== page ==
"Our middle school play has taken on a life of its own," shares Jane Wagner. "It has become firmly ingrained in the culture of our school. It is a great fundraiser and a wonderful team builder that crosses many divides. It is also a lot of work, but well worth the time."
|Like all of the school's productions, the large cast of "Babes in Toyland" at Bullard TALENT K-8 School was determined through a rigorous audition process. (Photo courtesy of Jane Wagner)|
Each year, Bullard TALENT K-8 School in Fresno, California, puts on a middle school musical that is viewed by an audience of more than 4,000 people. The endeavor requires the cooperation of nearly all members of the school community. Wagner, a teacher and the visual and performing arts coordinator, has done 13 shows with Bullard students.
"I love Meredith Wilson's The Music Man. This is the quintessential musical. It has a great story, great music, and is just plain feel-good. I cry every time the band comes out at the end playing 76 Trombones," she told Education World. "What I especially like about this play and my two other favorites, Wonderland and Hee Haw Hayride, is that there is plenty of work for large casts."
Organizers of the show are committed to having large casts, with a minimum of 45 students and typically about 55 kids involved. Wagner finds it easy to make a student who has even the smallest role in these shows feel important, and she enjoys the variety of genres in the music, which keeps audience interest alive. Selecting the right play for middle school is probably the most critical decision that is made during production, Wagner believes.
"For me, the perfect show has a good variety of musical genres, has a potential for actively involving a number of students, and is within my range of resources in terms of costumes, space, sets, lighting, and talent," she explained. "It's really important to have a sense of your horses before you choose a show. For example, if I'm expecting predominantly girls, which is often the case in middle school, I'm probably not going to choose Mulan, which calls for a lot of boys."
Wagner also looks for less well-known scripts. By choosing something more obscure, she avoids comparisons to other recent or prominent productions. She does sometimes select more widely recognized stories, but she looks for those with a twist so the audience doesn't feel that it already knows the show before the curtain goes up.
The students' courage and commitment to the production continuously impresses Wagner. The audition process can be grueling and requires students to step outside of themselves and take big risks.
"Some students audition for me once and automatically see the results," she reported. "Others make two or three tries before they are cast, yet they continue to put themselves on the line to be part of this experience."
Once the students are cast, they must commit to the show and its process in many ways, Wagner adds. "Time is the obvious commitment expenditure, but committing to be the best lead, ensemble member, stage crew member, whatever, and own the show so that audiences can really enjoy the end result is a major gift of self."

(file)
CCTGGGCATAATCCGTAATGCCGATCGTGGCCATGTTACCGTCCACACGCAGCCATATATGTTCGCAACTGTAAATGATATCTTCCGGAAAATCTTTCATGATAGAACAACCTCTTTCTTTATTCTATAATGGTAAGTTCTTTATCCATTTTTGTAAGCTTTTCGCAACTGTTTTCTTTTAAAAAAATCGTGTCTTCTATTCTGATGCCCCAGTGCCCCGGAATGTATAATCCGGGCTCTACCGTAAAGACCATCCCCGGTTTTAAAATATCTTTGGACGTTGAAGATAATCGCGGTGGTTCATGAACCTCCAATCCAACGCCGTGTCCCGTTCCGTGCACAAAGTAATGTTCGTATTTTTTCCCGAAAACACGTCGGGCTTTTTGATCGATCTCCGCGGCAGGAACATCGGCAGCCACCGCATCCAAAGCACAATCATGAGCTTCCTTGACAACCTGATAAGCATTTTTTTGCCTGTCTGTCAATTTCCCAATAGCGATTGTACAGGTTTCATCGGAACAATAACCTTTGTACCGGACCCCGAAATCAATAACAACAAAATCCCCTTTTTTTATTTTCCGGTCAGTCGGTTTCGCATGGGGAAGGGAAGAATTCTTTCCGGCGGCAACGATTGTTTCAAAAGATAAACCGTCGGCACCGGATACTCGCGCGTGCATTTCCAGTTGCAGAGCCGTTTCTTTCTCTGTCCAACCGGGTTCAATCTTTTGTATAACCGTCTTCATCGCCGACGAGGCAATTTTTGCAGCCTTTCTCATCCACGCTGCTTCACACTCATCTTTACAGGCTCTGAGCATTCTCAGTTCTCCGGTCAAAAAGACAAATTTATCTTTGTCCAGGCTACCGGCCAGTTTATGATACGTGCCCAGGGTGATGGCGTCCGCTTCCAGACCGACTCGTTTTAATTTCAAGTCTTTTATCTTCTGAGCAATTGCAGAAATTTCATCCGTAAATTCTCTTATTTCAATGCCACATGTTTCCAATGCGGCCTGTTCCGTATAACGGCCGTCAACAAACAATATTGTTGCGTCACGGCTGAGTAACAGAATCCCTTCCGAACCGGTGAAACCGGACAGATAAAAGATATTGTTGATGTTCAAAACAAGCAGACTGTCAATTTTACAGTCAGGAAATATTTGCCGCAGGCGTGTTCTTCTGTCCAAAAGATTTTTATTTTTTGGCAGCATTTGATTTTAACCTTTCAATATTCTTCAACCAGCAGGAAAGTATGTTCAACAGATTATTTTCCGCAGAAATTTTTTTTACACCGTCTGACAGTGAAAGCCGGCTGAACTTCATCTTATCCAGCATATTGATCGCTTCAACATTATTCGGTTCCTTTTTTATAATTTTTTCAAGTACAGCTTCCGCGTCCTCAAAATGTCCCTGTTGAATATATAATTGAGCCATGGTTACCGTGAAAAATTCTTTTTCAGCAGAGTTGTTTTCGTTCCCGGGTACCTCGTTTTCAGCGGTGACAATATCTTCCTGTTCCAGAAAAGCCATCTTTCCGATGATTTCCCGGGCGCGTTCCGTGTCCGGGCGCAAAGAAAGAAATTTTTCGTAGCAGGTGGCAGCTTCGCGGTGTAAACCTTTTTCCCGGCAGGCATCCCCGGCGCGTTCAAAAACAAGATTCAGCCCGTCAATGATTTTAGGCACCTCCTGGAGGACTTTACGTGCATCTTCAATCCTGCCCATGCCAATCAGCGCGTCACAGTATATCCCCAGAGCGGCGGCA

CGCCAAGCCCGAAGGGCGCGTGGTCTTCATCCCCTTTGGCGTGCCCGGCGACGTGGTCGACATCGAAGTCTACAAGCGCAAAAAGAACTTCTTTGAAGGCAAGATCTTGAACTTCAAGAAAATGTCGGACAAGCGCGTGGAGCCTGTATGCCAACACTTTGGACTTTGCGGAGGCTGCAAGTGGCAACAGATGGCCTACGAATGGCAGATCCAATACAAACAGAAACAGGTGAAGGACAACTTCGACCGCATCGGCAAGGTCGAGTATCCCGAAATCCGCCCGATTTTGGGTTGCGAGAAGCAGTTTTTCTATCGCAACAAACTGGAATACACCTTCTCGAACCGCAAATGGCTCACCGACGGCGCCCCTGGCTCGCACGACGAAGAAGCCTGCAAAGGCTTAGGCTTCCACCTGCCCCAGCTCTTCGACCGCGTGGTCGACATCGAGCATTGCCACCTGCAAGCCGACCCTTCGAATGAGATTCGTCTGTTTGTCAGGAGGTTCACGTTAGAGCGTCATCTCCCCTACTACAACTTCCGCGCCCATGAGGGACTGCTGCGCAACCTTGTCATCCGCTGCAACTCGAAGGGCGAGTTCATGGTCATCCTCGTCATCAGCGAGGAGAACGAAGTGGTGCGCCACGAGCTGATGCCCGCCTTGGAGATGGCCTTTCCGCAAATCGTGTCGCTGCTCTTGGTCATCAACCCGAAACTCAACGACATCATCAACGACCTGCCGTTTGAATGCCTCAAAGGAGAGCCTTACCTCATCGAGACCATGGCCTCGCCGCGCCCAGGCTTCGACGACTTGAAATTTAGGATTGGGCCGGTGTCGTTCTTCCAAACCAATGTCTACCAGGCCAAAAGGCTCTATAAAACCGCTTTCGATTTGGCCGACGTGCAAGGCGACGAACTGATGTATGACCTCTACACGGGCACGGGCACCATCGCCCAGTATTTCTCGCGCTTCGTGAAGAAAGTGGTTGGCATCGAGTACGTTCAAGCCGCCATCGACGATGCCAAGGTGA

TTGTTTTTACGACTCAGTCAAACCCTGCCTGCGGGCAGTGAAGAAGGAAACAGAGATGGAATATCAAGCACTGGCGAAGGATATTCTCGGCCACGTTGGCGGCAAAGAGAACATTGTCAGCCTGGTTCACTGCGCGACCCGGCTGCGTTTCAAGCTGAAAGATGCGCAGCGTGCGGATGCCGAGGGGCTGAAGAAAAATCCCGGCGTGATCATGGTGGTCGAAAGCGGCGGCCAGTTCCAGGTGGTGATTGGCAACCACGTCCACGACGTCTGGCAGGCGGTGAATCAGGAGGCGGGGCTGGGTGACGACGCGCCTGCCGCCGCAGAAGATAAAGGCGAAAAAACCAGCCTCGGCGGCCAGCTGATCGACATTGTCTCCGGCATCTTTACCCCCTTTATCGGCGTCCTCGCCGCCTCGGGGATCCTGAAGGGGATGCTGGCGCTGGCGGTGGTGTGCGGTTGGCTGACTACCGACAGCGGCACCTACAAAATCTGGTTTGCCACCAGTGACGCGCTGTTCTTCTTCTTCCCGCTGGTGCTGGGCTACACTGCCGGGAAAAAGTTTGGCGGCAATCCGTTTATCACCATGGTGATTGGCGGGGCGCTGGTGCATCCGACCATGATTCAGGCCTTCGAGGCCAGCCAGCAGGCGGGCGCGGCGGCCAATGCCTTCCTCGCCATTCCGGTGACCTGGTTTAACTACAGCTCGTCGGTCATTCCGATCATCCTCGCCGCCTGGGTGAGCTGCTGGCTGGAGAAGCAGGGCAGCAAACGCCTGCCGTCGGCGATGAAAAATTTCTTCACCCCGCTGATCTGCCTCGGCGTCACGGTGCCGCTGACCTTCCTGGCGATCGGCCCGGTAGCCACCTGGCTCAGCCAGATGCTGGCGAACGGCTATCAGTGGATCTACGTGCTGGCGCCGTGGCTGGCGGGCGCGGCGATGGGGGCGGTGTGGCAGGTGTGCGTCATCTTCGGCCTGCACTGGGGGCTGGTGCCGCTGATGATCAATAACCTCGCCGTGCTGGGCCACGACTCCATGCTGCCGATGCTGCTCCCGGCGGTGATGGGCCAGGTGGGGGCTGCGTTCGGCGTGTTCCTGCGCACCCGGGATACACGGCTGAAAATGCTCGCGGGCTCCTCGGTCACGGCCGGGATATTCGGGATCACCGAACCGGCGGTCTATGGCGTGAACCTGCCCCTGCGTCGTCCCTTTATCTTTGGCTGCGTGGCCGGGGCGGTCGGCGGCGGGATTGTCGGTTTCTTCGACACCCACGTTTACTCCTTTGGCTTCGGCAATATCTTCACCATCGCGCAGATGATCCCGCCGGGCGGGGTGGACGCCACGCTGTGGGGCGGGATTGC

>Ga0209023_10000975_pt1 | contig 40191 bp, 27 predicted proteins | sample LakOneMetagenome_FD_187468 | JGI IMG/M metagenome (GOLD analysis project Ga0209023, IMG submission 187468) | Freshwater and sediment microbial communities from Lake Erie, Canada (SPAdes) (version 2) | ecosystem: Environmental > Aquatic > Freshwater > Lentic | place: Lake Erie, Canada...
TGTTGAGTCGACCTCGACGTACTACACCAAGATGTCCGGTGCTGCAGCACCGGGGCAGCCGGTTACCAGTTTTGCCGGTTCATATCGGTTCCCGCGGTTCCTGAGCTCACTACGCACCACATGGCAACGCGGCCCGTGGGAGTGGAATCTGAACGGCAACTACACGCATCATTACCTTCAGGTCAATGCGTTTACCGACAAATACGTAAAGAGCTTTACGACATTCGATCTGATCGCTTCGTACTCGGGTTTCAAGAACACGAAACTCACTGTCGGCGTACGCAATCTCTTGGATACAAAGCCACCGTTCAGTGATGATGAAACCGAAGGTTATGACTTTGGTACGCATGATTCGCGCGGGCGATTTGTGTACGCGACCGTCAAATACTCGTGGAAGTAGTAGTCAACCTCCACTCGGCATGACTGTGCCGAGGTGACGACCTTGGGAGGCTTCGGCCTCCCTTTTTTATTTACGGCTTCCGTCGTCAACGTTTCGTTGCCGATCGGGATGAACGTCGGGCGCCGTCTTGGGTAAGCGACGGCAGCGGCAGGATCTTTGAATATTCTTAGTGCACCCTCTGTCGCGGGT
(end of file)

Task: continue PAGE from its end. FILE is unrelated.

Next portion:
|Each cast gives roughly 14 scheduled performances, many for school groups. (Photo courtesy of Jane Wagner)|
One student for whom the show made a lasting impact stands out in Wagner's memory. He was a child with the "whole package," a bright, talented, good-looking kid with a fantastic personality. Despite those characteristics, he had made choices in sixth and seventh grade that were setting him up for serious failures in the future. Cajoled into auditioning, he ultimately garnered a role that was a huge risk. The boy embraced it with such enthusiasm that he completely stole the show.
"I believe that the middle school play experience was the last stop before this young man made some choices that could have ruined his life. The experience allowed him to get back on track and make use of all of his abilities," recalled Wagner. "Today, so much emphasis is placed on underperforming or at-risk students that sometimes more capable students can get lost in the shuffle."
The student went on to a successful high school career and is currently in college and doing well. Wagner remains convinced that his experience with the middle school play altered the course of his life. Stories like his not only keep her going but encourage her to spread the word about the benefits of large group musical productions in schools. Community members are so invested in Bullard's annual production that many return to volunteer year after year, even after their own children have left the school.
"Don't be limited by what you think you know or don't know," Wagner advises. "The more you do this, the better you'll get at it. Every show I do, I try to add something new, whether it's a new program style, different microphones, a different style of set construction, just something to stretch me a little."